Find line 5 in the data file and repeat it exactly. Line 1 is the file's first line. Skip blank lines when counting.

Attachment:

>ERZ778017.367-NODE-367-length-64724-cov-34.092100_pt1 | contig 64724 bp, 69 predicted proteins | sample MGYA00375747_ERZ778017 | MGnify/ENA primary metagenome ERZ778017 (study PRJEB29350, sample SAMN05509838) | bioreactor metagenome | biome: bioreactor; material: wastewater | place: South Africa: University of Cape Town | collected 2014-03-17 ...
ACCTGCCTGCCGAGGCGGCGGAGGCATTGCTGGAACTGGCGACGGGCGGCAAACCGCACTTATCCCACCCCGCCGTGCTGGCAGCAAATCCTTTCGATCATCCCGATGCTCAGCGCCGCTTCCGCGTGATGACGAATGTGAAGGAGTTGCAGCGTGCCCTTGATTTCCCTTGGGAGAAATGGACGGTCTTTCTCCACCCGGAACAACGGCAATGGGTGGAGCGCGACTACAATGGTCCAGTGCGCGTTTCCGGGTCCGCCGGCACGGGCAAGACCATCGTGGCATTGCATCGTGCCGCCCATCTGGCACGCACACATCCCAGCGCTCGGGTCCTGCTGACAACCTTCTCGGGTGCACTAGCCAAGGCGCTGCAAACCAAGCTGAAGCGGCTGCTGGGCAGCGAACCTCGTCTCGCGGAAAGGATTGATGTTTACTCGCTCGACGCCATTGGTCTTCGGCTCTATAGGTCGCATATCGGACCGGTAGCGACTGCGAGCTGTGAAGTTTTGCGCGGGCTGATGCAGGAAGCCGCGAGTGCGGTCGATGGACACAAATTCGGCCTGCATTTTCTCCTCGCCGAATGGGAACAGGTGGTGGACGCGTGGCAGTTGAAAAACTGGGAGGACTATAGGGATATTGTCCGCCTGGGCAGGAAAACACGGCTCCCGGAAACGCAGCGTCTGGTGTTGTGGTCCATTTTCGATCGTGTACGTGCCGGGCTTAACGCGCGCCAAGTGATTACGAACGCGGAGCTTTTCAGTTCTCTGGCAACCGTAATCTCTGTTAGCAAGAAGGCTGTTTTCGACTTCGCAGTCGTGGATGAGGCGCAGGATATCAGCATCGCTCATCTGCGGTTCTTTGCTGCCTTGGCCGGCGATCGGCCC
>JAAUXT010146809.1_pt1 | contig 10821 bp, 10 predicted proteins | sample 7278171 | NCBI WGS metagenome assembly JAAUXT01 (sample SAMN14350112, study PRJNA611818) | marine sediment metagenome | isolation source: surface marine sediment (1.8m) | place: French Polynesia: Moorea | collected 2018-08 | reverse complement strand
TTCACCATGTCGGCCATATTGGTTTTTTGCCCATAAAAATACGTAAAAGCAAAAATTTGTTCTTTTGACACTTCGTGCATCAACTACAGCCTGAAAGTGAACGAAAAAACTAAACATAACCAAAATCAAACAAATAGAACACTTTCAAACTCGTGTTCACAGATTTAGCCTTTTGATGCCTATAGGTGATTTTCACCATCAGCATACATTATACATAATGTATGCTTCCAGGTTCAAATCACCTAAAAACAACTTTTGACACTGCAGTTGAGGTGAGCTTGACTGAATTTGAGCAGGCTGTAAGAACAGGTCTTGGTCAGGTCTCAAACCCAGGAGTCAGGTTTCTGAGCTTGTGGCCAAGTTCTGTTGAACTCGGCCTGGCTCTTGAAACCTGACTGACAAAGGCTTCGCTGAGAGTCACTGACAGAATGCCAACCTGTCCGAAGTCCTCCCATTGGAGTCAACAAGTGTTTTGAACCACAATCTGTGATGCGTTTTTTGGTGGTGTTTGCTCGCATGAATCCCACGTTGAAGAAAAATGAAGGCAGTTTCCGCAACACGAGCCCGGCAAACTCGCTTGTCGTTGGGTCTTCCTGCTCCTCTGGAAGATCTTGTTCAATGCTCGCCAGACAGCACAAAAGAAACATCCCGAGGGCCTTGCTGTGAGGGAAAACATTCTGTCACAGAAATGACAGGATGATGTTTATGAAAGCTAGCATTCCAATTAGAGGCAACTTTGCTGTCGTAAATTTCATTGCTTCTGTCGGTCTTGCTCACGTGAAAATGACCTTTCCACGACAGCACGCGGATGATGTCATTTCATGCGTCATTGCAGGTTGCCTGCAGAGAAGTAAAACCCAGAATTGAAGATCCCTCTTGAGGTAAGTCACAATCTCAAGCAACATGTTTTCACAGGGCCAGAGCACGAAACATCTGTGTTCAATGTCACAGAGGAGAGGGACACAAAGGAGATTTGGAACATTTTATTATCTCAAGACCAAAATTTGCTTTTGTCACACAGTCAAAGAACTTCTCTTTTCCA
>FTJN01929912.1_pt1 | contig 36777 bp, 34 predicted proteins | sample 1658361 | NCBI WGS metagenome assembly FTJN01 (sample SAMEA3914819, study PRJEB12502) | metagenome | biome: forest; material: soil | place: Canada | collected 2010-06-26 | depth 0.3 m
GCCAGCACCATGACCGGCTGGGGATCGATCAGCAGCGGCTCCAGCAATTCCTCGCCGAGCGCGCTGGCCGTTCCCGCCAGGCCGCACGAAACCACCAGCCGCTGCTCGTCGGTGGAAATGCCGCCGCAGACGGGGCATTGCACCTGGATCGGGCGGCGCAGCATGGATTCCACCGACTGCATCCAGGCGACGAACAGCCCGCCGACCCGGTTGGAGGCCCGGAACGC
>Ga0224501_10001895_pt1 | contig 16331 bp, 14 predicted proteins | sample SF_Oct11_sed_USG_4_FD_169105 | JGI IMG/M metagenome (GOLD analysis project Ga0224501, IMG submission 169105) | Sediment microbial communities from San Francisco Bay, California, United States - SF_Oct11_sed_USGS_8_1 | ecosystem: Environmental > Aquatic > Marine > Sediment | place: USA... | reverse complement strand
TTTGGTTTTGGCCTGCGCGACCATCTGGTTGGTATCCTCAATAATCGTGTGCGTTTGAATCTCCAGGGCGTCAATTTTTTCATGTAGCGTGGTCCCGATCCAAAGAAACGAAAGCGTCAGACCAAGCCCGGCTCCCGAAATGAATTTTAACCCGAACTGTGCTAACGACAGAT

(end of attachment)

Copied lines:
>FTJN01929912.1_pt1 | contig 36777 bp, 34 predicted proteins | sample 1658361 | NCBI WGS metagenome assembly FTJN01 (sample SAMEA3914819, study PRJEB12502) | metagenome | biome: forest; material: soil | place: Canada | collected 2010-06-26 | depth 0.3 m